I saw an absolutely delightful movie over the weekend. "Letters to Juliet" stars that grande dame of acting, Vanessa Redgrave, and a shining new actress, Amanda Seyfried (who was also in last year's wonderful "Mamma Mia".)
The gist of the story is this: New Yorkers Sophie (Seyfried) and her fiance Victor (Gael Garcia Bernal) are taking a "pre-honeymoon" in Verona because they won't be able to go after Victor opens his new Italian restaurant in six weeks. Once there, Sophie wants to sightsee in "fair Verona", as Shakespeare called it when he set his famous play "Romeo and Juliet" there. But all Victor is interested in doing is attending wine auctions and tasting Italian breads, cheeses and pastas. Consequently, Sophie ends up spending most of the time alone. (Although Victor could have been an unlikeable, self-centered character, Bernal plays him with a kind of goofy, loopy impetuosity that makes him sort of endearing, if not great fiance material.)
Sophie, a fact checker for the New Yorker magazine, secretly wants to be a writer. She finds a story to tell when she accidentally stumbles on the little courtyard at the home of Juliet Capulet, where women from all over the world have been leaving letters addressed to Juliet on a stone wall. Sophie locates the nearby offices of the Secretaries of Juliet, four women who are engaged in the task of answering all these letters. After getting to know the women, Sophie goes back to the wall and finds a letter that had been hidden away in a loose stone for 50 years. With the blessing of the secretaries, Sophie replies to Claire (Redgrave), the writer of the letter.
Amazingly, within a few days the Secretaries of Juliet and Sophie get a letter from Claire. "We English always remain in our family homes" says Claire's grandson later to explain why Claire still had the same address after all this time. Claire had originally written to Juliet to ask if she should stay in Italy with her young lover, Lorenzo. But she did not stay, returning to England. Now, 50 years later, she has decided to come back to Italy to find him.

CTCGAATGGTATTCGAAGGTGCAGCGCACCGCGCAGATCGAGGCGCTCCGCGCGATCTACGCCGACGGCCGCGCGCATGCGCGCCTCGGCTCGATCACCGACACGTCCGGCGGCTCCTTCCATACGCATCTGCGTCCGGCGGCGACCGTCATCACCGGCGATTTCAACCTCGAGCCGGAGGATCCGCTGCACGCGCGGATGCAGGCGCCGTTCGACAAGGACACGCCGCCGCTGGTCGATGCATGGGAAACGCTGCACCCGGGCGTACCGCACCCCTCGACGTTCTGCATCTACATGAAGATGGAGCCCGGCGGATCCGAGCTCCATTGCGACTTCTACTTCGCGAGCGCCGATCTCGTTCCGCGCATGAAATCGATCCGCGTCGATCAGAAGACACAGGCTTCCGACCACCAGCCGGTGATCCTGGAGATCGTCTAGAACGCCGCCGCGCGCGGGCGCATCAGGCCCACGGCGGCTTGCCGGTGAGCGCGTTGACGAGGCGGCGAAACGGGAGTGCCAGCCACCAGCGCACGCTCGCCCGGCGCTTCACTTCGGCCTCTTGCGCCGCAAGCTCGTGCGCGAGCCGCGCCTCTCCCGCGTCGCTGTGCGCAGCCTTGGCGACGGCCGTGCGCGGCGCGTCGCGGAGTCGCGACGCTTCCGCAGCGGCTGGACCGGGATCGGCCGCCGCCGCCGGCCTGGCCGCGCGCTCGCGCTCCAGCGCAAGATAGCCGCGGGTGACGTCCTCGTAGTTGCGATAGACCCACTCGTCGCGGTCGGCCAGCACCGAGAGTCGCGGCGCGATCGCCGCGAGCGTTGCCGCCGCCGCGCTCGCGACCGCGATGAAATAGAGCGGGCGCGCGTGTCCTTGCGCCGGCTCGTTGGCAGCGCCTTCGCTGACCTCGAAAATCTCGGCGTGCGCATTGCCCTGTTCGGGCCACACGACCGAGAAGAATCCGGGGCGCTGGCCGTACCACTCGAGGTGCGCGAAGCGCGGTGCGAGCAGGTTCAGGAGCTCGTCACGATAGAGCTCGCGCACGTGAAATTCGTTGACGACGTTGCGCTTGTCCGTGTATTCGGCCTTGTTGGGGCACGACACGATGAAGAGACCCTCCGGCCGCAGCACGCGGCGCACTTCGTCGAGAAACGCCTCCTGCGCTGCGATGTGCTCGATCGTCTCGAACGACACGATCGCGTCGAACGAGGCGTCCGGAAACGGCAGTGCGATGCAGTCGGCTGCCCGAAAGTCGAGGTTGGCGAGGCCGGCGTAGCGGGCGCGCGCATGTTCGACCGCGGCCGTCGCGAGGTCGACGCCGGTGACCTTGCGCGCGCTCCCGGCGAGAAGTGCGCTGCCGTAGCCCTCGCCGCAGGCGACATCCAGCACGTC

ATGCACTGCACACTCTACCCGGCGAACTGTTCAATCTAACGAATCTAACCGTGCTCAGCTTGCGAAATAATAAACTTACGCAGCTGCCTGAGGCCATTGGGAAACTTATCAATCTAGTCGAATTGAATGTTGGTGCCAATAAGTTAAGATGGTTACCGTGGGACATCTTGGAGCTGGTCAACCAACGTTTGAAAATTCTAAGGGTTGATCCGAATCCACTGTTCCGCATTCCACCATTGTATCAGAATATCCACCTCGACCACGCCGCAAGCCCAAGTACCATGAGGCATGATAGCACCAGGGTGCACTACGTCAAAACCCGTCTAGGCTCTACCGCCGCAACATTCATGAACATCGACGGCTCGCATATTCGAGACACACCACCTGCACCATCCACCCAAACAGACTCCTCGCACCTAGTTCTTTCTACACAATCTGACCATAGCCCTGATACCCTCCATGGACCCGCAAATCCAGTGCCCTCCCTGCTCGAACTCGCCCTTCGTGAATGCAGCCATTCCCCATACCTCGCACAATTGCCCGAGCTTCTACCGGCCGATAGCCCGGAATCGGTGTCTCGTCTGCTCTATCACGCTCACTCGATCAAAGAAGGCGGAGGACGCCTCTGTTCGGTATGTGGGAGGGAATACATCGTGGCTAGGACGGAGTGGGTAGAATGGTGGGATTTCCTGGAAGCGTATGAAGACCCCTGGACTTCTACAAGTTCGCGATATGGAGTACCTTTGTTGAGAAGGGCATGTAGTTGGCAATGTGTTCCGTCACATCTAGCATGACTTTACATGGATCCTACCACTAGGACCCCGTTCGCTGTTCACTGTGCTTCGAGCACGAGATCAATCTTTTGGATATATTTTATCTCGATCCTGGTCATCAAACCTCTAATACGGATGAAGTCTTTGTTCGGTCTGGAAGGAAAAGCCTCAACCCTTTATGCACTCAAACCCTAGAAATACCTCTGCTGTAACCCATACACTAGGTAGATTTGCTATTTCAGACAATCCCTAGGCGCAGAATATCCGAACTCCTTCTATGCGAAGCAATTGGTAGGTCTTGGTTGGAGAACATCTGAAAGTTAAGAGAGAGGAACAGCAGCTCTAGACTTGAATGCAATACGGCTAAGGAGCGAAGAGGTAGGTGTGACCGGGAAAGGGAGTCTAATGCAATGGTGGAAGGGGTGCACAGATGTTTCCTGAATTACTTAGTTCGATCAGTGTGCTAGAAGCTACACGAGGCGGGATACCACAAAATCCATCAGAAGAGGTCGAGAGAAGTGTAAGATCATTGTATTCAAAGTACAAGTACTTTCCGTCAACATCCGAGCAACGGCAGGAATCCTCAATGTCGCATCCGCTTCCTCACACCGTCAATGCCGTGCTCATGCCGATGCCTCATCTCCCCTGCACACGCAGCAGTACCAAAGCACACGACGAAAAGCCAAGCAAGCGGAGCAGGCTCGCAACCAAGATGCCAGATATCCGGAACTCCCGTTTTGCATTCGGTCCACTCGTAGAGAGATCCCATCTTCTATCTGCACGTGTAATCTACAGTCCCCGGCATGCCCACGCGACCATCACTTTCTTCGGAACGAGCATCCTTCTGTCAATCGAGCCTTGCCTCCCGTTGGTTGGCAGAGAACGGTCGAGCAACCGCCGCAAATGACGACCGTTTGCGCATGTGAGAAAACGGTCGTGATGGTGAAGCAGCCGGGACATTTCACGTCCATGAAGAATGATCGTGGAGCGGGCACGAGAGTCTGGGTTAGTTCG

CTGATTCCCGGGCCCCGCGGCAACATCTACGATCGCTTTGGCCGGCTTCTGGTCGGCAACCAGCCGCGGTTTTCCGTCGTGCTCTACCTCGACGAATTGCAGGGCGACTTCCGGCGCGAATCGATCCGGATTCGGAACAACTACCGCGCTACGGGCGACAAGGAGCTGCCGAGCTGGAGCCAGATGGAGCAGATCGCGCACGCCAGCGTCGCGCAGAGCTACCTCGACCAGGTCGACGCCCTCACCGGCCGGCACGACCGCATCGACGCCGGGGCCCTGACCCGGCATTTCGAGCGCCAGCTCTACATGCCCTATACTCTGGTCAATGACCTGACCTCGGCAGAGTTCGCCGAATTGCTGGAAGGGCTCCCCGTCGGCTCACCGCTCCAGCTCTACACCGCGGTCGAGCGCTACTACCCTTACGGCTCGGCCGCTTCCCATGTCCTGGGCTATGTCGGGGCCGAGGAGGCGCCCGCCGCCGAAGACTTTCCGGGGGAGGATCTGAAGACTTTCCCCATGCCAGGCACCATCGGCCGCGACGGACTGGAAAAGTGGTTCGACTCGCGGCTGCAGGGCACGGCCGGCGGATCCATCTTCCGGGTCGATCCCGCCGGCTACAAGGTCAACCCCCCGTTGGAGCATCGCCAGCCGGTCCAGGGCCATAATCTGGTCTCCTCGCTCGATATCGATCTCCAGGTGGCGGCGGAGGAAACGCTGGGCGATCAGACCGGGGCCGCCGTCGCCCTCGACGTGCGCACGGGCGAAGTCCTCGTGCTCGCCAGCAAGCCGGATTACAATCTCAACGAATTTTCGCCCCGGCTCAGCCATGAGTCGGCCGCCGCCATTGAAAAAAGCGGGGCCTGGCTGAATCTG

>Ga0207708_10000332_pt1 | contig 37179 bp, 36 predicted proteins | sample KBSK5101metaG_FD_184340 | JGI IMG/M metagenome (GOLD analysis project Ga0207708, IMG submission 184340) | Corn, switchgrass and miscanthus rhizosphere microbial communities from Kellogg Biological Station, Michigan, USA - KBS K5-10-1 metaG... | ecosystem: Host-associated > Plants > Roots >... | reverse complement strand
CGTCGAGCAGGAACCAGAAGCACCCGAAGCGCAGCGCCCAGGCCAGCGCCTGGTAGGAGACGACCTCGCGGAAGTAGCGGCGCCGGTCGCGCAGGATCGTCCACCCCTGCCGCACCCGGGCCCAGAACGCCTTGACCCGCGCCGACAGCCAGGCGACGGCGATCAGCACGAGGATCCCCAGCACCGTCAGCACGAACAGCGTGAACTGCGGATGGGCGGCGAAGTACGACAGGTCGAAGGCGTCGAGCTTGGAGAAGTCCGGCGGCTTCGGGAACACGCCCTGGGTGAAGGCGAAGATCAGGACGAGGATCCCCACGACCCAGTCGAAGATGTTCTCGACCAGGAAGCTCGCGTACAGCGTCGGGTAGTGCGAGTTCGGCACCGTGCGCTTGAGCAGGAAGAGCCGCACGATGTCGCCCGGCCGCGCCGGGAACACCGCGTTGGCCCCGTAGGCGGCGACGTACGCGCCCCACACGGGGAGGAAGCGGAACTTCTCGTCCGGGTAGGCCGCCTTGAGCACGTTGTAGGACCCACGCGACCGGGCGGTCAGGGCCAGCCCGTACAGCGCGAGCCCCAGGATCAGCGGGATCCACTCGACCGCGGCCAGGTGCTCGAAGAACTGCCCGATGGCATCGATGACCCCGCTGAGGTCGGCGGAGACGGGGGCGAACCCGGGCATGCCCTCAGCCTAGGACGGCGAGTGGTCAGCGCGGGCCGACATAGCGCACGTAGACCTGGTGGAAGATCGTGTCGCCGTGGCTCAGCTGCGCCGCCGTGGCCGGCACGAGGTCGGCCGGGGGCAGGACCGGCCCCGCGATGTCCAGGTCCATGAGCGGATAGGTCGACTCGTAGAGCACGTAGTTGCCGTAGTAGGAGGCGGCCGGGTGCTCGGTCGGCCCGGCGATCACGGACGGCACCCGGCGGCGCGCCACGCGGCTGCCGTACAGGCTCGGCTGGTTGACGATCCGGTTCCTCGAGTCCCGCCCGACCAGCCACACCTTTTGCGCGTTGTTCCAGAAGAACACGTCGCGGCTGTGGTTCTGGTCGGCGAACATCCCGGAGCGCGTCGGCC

Claire is accompanied on her trip by her rude, snotty grandson Charlie (Christopher Egan, who looks a lot like Heath Ledger). Sophie proposes that since Victor is so busy she is footloose and can travel along with Claire and Charlie in their quest. Charlie vigorously protests, but Claire is delighted to have Sophie accompany them. You can probably guess what happens next, but if you can't, this is a spoiler alert: Don't read the next few paragraphs! Start reading again under the next photo.
Sophie and Charlie somehow manage to fall in love along the way. (Charlie explains away his initial oafish behavior by saying he was just worried about his fragile Grandma. ) The three have a lot of trouble finding Lorenzo because there are so many men in that area with the same name. It was great fun to see all the different Lorenzos who might have been the one, ranging from very charming elderly gentlemen to senile nursing home cases to repulsive dirty old men.
Finally, they locate the real Lorenzo, a widower who is still very handsome. Lorenzo (played by Redgrave's real-life husband Franco Nero) has a magnificent villa surrounded by the vineyards which his big extended family operates. Lorenzo recognizes Claire immediately and she too, knows that this is HER Lorenzo. Everything is happy ever after for Claire and Lorenzo.
Yes, I know this is a cream puff of a movie, just a casual bit of fluff. But I enjoyed it on so many levels. Redgrave, who just gets better and better, is exquisite as an elderly woman who has aged well. Claire is elegant, gracious, wise and kind, but a bit dazed and shocked at the temerity of what she has set out to do. I think the wardrobe people did a wonderful job of giving Claire clothing suited to her age - comfortable dresses and flat shoes that were not dowdy but appropriately stylish. As Sophie, Seyfried is just luminous.